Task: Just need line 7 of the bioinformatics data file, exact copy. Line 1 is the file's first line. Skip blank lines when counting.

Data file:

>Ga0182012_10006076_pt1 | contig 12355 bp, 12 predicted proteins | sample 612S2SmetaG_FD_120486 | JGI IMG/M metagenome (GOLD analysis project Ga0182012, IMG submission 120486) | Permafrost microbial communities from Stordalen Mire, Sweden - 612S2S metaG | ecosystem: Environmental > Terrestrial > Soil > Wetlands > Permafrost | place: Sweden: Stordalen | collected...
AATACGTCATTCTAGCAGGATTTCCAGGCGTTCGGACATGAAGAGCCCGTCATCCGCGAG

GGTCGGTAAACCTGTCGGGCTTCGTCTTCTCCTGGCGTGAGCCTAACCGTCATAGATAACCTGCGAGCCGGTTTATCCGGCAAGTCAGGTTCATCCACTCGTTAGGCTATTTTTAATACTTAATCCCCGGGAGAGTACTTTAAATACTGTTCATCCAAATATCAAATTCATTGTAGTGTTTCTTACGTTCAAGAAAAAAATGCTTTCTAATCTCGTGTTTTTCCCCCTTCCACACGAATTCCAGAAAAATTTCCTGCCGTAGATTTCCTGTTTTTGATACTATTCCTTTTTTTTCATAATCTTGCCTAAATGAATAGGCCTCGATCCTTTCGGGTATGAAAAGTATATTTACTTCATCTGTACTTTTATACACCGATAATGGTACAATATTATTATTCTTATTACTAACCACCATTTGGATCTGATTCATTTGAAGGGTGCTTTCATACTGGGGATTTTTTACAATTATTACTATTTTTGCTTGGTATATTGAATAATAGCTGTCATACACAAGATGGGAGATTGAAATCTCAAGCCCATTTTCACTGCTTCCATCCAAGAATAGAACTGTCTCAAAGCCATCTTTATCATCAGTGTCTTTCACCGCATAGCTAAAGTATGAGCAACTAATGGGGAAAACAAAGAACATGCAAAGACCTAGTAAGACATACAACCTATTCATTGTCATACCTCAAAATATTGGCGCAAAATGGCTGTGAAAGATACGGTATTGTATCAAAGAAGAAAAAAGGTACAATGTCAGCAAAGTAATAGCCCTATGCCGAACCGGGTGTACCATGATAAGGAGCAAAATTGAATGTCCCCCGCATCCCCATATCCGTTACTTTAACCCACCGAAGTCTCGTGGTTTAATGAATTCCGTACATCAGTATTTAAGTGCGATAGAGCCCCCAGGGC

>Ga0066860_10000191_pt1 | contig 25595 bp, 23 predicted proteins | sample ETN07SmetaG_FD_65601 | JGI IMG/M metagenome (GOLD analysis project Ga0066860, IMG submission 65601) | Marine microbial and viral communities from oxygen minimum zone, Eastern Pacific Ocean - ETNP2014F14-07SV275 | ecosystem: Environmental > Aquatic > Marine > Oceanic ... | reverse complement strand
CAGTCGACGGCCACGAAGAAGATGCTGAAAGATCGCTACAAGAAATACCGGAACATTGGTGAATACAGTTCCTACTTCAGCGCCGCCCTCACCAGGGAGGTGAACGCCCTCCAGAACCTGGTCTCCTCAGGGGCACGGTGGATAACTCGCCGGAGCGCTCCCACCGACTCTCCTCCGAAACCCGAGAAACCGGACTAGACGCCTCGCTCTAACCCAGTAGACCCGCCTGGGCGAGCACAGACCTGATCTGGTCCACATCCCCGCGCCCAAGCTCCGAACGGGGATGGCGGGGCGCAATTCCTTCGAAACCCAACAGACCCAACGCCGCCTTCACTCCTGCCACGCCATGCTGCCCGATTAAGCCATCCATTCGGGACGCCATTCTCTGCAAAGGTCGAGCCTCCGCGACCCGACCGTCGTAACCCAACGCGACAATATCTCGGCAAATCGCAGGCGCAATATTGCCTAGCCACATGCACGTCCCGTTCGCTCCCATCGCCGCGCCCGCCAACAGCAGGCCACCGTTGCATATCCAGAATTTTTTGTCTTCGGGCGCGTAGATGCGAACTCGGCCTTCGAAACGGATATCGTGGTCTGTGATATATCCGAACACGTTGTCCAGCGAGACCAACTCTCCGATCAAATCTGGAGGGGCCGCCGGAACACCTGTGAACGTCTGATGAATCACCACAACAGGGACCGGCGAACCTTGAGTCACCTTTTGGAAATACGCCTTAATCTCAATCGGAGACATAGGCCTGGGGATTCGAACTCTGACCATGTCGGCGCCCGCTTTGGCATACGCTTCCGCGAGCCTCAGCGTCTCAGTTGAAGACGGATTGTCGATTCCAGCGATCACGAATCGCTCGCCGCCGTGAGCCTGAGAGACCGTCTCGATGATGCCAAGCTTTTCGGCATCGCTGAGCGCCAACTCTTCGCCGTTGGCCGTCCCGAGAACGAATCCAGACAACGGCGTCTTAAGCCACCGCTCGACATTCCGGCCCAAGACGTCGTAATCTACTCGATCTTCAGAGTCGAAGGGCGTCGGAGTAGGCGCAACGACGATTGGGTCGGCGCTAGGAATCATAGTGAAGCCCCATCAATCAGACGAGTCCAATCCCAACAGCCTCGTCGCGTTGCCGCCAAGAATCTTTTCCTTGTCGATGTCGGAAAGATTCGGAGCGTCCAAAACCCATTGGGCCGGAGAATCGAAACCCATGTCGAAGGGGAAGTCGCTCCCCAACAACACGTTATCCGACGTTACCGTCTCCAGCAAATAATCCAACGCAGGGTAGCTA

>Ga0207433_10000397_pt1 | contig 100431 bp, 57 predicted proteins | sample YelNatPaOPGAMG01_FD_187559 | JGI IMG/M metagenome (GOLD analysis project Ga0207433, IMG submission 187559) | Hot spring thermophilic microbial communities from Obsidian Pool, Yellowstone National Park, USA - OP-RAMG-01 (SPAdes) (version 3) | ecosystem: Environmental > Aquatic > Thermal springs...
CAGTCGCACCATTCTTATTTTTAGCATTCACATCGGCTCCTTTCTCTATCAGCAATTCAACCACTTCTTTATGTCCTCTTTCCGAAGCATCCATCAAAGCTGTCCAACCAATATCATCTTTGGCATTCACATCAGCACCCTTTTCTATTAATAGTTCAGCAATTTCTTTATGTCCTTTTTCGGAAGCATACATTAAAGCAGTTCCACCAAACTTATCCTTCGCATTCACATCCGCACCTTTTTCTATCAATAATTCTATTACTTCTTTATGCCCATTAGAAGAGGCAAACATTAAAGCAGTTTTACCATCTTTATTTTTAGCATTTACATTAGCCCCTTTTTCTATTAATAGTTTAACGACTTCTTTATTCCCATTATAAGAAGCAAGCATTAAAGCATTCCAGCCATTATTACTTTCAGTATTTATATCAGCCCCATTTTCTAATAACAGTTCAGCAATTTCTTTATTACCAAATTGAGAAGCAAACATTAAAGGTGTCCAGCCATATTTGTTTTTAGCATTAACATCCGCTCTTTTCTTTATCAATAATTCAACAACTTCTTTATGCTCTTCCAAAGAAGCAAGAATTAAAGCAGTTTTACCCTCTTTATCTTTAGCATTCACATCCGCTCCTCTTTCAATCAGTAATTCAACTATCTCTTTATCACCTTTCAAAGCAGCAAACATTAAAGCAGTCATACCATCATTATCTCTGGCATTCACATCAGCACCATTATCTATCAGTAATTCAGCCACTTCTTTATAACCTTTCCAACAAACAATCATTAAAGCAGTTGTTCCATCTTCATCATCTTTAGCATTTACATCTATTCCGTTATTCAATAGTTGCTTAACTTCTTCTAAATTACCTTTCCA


CAGTCGCACCATTCTTATTTTTAGCATTCACATCGGCTCCTTTCTCTATCAGCAATTCAACCACTTCTTTATGTCCTCTTTCCGAAGCATCCATCAAAGCTGTCCAACCAATATCATCTTTGGCATTCACATCAGCACCCTTTTCTATTAATAGTTCAGCAATTTCTTTATGTCCTTTTTCGGAAGCATACATTAAAGCAGTTCCACCAAACTTATCCTTCGCATTCACATCCGCACCTTTTTCTATCAATAATTCTATTACTTCTTTATGCCCATTAGAAGAGGCAAACATTAAAGCAGTTTTACCATCTTTATTTTTAGCATTTACATTAGCCCCTTTTTCTATTAATAGTTTAACGACTTCTTTATTCCCATTATAAGAAGCAAGCATTAAAGCATTCCAGCCATTATTACTTTCAGTATTTATATCAGCCCCATTTTCTAATAACAGTTCAGCAATTTCTTTATTACCAAATTGAGAAGCAAACATTAAAGGTGTCCAGCCATATTTGTTTTTAGCATTAACATCCGCTCTTTTCTTTATCAATAATTCAACAACTTCTTTATGCTCTTCCAAAGAAGCAAGAATTAAAGCAGTTTTACCCTCTTTATCTTTAGCATTCACATCCGCTCCTCTTTCAATCAGTAATTCAACTATCTCTTTATCACCTTTCAAAGCAGCAAACATTAAAGCAGTCATACCATCATTATCTCTGGCATTCACATCAGCACCATTATCTATCAGTAATTCAGCCACTTCTTTATAACCTTTCCAACAAACAATCATTAAAGCAGTTGTTCCATCTTCATCATCTTTAGCATTTACATCTATTCCGTTATTCAATAGTTGCTTAACTTCTTCTAAATTACCTTTCCA